and the
Citizens Economic Research Foundation

Friday, April 21, 2006

Budget debate, "soaring appetites," and income tax rollback

To:  Members of the Massachusetts House
         April 21, 2006
Re:  Budget debate, "soaring appetites," and income tax rollback

Another year, another reminder: The Legislature promised in 1989 that the income tax hike would be temporary, that the traditional 5% rate would return in 18 months.

After eleven years of the broken promise, the voters finally restored the rate themselves overwhelmingly in November 2000, with 59% of the vote.

Being foolishly "reasonable," we provided a three-year phase-down. The Legislature took advantage of this by freezing the rate at 5.3%, with another promise to defrost it as soon as the fiscal crisis was over – a fiscal crisis that was created by overspending of excess tax revenues during the "Roaring ‘90s" during which the rollback still was "unaffordable."

The temporary tax is now 17 years old, and five-and-a-half years have passed since the voters – your constituents – mandated the rollback. The state had a surplus last year, and will have another more than billion dollar surplus for this fiscal year. The rainy day fund is approaching record level.

Refusing to restore the 5% rate can now only be defined as blatant contempt for the voters – your constituents – evidence that the Legislature can never be trusted to keep its word.

Even some Democrats who opposed the rollback in the past are seeing the real issue. Most notably, former Senate President Tom Birmingham, who initiated the 2002 "freeze," was quoted by Boston Globe columnist Steve Bailey in October 2005: "The referendum happened. We had a full and fair debate. The side that supported 5 percent prevailed and by a sizeable majority ....It is about keeping faith with the voters. In a democracy it has to be ‘thy will be done.’"

"Eventually," he added, "the shifting rationale (for not complying with the vote) suggests something more in the nature of an excuse than a justification."

Thank you, Tom Birmingham. It’s never too late to respect the voters.

Now if the so-called Massachusetts Taxpayers Foundation would show the same understanding of the issue, instead of merely shilling for fat cats who want their employees to pay more while they resist taxes on themselves. Instead, MTF actually recommends more state borrowing from those lucky banks who get easy, risk-free interest backed up by a high tax burden – 4th highest per capita in the nation, 19.7% above the national average.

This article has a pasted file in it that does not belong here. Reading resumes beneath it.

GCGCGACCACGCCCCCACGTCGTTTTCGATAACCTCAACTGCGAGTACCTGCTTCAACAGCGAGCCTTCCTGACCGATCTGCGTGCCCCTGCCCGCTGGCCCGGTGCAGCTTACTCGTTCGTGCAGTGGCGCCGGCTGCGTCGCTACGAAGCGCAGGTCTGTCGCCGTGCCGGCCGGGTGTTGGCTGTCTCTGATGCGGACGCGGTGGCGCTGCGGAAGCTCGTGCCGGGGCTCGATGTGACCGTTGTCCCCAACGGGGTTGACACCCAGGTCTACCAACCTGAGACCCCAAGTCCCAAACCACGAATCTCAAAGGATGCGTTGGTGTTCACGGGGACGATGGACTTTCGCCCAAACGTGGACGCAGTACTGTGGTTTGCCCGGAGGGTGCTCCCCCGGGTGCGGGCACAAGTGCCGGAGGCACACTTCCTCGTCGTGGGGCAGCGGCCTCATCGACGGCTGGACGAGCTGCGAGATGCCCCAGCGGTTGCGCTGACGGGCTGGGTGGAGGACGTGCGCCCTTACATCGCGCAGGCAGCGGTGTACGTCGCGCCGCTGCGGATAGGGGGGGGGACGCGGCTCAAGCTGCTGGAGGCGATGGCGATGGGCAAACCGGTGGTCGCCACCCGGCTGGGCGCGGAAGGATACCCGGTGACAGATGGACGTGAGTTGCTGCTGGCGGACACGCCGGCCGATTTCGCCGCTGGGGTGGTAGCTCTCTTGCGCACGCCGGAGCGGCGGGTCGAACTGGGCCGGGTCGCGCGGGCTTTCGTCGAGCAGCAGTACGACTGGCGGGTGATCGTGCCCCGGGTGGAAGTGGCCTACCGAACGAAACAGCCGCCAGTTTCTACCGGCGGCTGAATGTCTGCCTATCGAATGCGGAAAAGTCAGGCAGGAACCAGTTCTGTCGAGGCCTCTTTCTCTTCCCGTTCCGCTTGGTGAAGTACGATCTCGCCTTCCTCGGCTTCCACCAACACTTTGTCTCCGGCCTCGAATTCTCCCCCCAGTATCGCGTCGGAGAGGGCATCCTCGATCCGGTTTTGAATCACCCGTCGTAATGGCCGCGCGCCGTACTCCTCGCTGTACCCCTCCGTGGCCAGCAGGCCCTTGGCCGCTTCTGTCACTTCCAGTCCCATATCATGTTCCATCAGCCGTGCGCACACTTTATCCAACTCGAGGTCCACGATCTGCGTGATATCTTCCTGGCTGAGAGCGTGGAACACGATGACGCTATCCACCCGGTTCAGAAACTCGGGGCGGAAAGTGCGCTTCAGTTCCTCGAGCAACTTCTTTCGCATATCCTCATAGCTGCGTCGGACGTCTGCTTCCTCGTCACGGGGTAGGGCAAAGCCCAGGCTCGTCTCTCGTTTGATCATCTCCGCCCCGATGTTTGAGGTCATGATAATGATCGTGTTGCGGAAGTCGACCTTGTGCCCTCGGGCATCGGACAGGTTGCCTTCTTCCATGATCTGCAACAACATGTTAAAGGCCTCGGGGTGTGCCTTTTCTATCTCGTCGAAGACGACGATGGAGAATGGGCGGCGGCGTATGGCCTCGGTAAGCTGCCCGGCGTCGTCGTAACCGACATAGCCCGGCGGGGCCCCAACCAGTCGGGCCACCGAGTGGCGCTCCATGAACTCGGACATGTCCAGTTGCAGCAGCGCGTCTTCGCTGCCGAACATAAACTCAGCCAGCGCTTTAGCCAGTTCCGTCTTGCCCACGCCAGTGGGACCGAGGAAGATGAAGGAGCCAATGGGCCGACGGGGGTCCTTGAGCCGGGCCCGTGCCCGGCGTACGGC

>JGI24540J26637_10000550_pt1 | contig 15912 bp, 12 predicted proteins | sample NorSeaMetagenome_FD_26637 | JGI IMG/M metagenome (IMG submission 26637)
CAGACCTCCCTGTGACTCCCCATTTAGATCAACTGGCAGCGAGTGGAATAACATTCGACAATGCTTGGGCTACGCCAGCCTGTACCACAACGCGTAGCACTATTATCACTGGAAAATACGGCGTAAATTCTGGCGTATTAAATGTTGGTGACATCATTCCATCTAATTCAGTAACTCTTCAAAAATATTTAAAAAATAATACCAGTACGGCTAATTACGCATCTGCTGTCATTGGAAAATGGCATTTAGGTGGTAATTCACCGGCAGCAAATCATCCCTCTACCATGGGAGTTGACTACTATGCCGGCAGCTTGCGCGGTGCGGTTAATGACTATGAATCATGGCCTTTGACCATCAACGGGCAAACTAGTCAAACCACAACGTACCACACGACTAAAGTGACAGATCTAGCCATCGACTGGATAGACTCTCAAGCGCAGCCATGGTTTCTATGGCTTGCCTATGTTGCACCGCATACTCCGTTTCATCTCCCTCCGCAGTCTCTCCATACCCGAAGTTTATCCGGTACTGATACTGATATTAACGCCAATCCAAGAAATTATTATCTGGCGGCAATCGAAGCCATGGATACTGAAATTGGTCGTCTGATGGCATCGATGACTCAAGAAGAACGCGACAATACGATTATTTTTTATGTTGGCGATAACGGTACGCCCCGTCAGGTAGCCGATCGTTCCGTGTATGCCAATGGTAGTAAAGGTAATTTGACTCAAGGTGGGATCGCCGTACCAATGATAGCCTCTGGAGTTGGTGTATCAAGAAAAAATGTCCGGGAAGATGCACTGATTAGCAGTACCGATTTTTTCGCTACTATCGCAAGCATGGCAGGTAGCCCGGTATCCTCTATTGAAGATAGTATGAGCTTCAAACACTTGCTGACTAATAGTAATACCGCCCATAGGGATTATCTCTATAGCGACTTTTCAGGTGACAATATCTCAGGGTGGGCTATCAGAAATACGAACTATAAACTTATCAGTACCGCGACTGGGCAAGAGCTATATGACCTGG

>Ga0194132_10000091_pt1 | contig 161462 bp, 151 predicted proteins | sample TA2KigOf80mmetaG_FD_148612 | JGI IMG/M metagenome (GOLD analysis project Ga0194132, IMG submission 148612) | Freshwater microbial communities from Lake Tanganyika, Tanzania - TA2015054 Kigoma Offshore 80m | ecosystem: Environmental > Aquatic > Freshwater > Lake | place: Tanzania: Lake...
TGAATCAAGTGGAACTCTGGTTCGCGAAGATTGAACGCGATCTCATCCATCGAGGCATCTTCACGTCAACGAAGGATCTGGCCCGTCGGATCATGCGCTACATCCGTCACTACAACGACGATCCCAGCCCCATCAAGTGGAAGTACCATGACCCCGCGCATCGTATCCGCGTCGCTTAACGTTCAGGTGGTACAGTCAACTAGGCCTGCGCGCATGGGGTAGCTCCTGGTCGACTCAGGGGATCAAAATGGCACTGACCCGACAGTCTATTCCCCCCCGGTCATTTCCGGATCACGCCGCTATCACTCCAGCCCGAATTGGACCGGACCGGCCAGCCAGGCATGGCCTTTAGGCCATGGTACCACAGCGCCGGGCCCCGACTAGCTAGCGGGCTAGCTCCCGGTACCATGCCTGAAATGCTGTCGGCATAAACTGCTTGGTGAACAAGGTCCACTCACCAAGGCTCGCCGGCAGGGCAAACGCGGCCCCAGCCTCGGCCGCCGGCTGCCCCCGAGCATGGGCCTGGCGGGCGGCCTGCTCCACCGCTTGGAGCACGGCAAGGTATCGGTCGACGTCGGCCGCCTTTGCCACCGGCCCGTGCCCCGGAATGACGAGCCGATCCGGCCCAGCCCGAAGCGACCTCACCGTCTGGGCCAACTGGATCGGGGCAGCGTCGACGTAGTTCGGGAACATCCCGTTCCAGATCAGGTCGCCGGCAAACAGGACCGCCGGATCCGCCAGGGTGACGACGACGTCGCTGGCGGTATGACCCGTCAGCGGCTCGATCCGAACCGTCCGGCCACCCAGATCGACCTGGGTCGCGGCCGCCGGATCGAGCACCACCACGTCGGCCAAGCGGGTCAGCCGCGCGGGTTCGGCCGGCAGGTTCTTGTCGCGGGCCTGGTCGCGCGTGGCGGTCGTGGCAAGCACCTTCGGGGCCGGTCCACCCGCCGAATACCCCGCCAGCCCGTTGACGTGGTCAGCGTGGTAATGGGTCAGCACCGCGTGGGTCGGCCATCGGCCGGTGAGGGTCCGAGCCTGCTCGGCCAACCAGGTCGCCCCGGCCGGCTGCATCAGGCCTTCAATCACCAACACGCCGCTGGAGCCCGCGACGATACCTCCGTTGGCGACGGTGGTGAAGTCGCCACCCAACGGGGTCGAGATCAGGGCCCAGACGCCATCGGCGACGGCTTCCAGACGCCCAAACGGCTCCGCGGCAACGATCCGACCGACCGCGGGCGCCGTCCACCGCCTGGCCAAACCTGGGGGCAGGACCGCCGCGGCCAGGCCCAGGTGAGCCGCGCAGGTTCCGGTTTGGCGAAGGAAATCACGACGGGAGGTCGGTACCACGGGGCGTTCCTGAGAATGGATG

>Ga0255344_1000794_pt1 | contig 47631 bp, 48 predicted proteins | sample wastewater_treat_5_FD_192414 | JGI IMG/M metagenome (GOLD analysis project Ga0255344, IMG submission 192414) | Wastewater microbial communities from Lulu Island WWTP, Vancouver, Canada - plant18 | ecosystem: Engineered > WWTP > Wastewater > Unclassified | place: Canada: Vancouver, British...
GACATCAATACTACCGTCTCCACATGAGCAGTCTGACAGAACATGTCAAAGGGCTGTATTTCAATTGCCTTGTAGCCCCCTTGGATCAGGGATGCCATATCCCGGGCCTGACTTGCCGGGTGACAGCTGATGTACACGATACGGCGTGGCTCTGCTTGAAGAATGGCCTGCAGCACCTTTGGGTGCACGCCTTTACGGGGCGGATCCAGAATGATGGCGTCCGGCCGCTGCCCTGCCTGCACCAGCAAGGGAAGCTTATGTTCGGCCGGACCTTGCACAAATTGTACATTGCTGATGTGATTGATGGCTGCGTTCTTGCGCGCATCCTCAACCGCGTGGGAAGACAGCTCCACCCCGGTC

MTF deplores "soaring appetites" and has some good ideas for savings, but no one listens to them so long as there are budget surpluses. After watching the state stuff itself, creating fiscal crises time and again, you’d think MTF would finally get a clue.

Local aid isn’t the issue either. When the state spends itself into a fiscal crisis, which it is again on its way to doing, local aid gets cut. Using some of the state surpluses for a tax cut is the only way to prevent this from recurring.

Property taxes are not going up because the income tax is too low. Property taxes go up because the Legislature hasn’t addressed state mandates and other issues that increase local costs. But even so, local voters at least have a chance to determine overrides and their ultimate local tax burden. They already gave their opinion on the income tax rate.

So here is the choice. Vote to rollback the income tax rate to 5% -- now, at long last -- or vote to continue showing your contempt for the voters and for legislative promises and spend us into another local aid-cutting crisis inevitably down the road.

We hope that some pro-rollback legislators will stand up during the budget debate and vigorously fight against voter contempt and broken promises. It’s never too late to look like a real representative of your constituents.

Thank you for your attention.

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